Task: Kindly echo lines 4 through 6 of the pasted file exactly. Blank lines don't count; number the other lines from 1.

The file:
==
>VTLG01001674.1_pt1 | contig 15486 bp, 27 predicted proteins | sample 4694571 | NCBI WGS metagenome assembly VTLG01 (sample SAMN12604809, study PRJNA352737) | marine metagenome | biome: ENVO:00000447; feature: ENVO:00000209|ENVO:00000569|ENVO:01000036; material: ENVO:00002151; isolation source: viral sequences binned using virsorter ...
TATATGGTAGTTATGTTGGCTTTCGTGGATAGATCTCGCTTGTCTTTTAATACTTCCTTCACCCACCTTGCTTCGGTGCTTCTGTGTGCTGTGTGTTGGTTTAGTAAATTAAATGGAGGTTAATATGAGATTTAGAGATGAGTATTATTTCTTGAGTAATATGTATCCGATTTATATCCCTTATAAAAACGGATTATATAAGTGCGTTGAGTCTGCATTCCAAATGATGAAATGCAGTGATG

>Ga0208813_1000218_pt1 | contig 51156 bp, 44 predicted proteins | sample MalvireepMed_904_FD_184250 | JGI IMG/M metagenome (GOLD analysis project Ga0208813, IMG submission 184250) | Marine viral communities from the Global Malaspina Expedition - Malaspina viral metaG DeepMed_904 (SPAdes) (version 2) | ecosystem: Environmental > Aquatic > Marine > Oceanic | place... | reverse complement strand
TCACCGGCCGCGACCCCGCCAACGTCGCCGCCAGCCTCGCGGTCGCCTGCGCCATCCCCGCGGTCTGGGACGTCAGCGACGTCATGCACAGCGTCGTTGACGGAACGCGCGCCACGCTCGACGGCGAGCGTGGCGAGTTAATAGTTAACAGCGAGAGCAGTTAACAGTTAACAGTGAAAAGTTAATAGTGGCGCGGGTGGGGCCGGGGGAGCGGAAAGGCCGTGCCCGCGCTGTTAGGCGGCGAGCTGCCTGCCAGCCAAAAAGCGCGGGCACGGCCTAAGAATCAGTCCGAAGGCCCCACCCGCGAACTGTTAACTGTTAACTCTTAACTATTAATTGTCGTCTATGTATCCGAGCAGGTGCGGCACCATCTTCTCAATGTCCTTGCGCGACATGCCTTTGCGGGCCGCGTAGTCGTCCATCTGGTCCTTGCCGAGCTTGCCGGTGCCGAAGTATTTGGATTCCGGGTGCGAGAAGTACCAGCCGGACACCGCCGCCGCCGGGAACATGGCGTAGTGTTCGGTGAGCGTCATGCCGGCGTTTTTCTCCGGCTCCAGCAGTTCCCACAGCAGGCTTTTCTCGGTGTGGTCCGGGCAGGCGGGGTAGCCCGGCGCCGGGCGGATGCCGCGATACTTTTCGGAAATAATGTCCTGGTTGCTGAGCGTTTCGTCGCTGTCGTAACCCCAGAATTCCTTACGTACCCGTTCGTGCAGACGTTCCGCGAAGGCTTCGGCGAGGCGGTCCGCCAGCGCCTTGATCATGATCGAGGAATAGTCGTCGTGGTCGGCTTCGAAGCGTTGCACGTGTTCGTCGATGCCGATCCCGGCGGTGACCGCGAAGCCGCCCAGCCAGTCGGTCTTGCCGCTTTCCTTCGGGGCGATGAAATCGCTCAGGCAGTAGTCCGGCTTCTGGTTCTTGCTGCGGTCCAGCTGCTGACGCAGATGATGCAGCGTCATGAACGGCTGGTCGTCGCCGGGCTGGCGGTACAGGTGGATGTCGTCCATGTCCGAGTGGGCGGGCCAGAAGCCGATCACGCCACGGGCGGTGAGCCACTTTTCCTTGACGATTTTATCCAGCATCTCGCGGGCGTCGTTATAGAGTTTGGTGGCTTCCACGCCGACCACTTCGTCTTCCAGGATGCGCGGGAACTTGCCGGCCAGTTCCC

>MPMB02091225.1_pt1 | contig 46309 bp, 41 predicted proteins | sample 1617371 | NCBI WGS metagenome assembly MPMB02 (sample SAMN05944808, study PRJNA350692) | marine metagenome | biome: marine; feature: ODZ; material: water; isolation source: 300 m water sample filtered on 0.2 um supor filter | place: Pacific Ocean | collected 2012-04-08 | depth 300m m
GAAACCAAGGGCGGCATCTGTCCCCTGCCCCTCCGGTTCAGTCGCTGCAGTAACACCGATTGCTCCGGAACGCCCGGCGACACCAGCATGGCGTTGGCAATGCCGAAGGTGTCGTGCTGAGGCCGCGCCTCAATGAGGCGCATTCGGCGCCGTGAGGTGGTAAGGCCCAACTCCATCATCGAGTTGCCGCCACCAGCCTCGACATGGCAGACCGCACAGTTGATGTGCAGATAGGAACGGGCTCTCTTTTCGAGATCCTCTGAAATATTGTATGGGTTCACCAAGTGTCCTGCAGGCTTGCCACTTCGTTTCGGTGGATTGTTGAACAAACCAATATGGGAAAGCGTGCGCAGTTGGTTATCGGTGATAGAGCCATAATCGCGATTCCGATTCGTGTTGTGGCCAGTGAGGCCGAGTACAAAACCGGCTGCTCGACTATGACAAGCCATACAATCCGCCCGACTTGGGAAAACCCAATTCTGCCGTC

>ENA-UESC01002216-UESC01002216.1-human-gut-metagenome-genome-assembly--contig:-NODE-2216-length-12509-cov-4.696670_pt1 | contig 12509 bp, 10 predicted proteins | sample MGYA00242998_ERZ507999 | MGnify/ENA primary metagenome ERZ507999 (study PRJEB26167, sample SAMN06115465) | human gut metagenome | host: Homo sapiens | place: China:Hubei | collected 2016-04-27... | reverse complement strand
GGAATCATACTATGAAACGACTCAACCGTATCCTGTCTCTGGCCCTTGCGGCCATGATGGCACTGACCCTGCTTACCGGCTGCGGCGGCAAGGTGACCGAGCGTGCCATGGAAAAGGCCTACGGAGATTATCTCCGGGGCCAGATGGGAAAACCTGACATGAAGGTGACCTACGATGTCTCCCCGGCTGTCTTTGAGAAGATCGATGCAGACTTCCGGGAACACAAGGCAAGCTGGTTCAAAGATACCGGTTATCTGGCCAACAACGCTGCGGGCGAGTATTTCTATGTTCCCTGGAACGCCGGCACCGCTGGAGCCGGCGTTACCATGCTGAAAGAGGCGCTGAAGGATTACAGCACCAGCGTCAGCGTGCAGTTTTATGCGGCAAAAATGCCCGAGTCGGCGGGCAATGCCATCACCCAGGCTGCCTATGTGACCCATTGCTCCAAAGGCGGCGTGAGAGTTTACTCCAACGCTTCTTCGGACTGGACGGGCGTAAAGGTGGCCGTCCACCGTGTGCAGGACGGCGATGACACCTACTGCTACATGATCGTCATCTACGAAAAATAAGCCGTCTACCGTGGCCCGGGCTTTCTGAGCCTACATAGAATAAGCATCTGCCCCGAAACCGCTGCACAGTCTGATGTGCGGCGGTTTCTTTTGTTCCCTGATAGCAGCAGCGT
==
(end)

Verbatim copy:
TCACCGGCCGCGACCCCGCCAACGTCGCCGCCAGCCTCGCGGTCGCCTGCGCCATCCCCGCGGTCTGGGACGTCAGCGACGTCATGCACAGCGTCGTTGACGGAACGCGCGCCACGCTCGACGGCGAGCGTGGCGAGTTAATAGTTAACAGCGAGAGCAGTTAACAGTTAACAGTGAAAAGTTAATAGTGGCGCGGGTGGGGCCGGGGGAGCGGAAAGGCCGTGCCCGCGCTGTTAGGCGGCGAGCTGCCTGCCAGCCAAAAAGCGCGGGCACGGCCTAAGAATCAGTCCGAAGGCCCCACCCGCGAACTGTTAACTGTTAACTCTTAACTATTAATTGTCGTCTATGTATCCGAGCAGGTGCGGCACCATCTTCTCAATGTCCTTGCGCGACATGCCTTTGCGGGCCGCGTAGTCGTCCATCTGGTCCTTGCCGAGCTTGCCGGTGCCGAAGTATTTGGATTCCGGGTGCGAGAAGTACCAGCCGGACACCGCCGCCGCCGGGAACATGGCGTAGTGTTCGGTGAGCGTCATGCCGGCGTTTTTCTCCGGCTCCAGCAGTTCCCACAGCAGGCTTTTCTCGGTGTGGTCCGGGCAGGCGGGGTAGCCCGGCGCCGGGCGGATGCCGCGATACTTTTCGGAAATAATGTCCTGGTTGCTGAGCGTTTCGTCGCTGTCGTAACCCCAGAATTCCTTACGTACCCGTTCGTGCAGACGTTCCGCGAAGGCTTCGGCGAGGCGGTCCGCCAGCGCCTTGATCATGATCGAGGAATAGTCGTCGTGGTCGGCTTCGAAGCGTTGCACGTGTTCGTCGATGCCGATCCCGGCGGTGACCGCGAAGCCGCCCAGCCAGTCGGTCTTGCCGCTTTCCTTCGGGGCGATGAAATCGCTCAGGCAGTAGTCCGGCTTCTGGTTCTTGCTGCGGTCCAGCTGCTGACGCAGATGATGCAGCGTCATGAACGGCTGGTCGTCGCCGGGCTGGCGGTACAGGTGGATGTCGTCCATGTCCGAGTGGGCGGGCCAGAAGCCGATCACGCCACGGGCGGTGAGCCACTTTTCCTTGACGATTTTATCCAGCATCTCGCGGGCGTCGTTATAGAGTTTGGTGGCTTCCACGCCGACCACTTCGTCTTCCAGGATGCGCGGGAACTTGCCGGCCAGTTCCC

>MPMB02091225.1_pt1 | contig 46309 bp, 41 predicted proteins | sample 1617371 | NCBI WGS metagenome assembly MPMB02 (sample SAMN05944808, study PRJNA350692) | marine metagenome | biome: marine; feature: ODZ; material: water; isolation source: 300 m water sample filtered on 0.2 um supor filter | place: Pacific Ocean | collected 2012-04-08 | depth 300m m
GAAACCAAGGGCGGCATCTGTCCCCTGCCCCTCCGGTTCAGTCGCTGCAGTAACACCGATTGCTCCGGAACGCCCGGCGACACCAGCATGGCGTTGGCAATGCCGAAGGTGTCGTGCTGAGGCCGCGCCTCAATGAGGCGCATTCGGCGCCGTGAGGTGGTAAGGCCCAACTCCATCATCGAGTTGCCGCCACCAGCCTCGACATGGCAGACCGCACAGTTGATGTGCAGATAGGAACGGGCTCTCTTTTCGAGATCCTCTGAAATATTGTATGGGTTCACCAAGTGTCCTGCAGGCTTGCCACTTCGTTTCGGTGGATTGTTGAACAAACCAATATGGGAAAGCGTGCGCAGTTGGTTATCGGTGATAGAGCCATAATCGCGATTCCGATTCGTGTTGTGGCCAGTGAGGCCGAGTACAAAACCGGCTGCTCGACTATGACAAGCCATACAATCCGCCCGACTTGGGAAAACCCAATTCTGCCGTC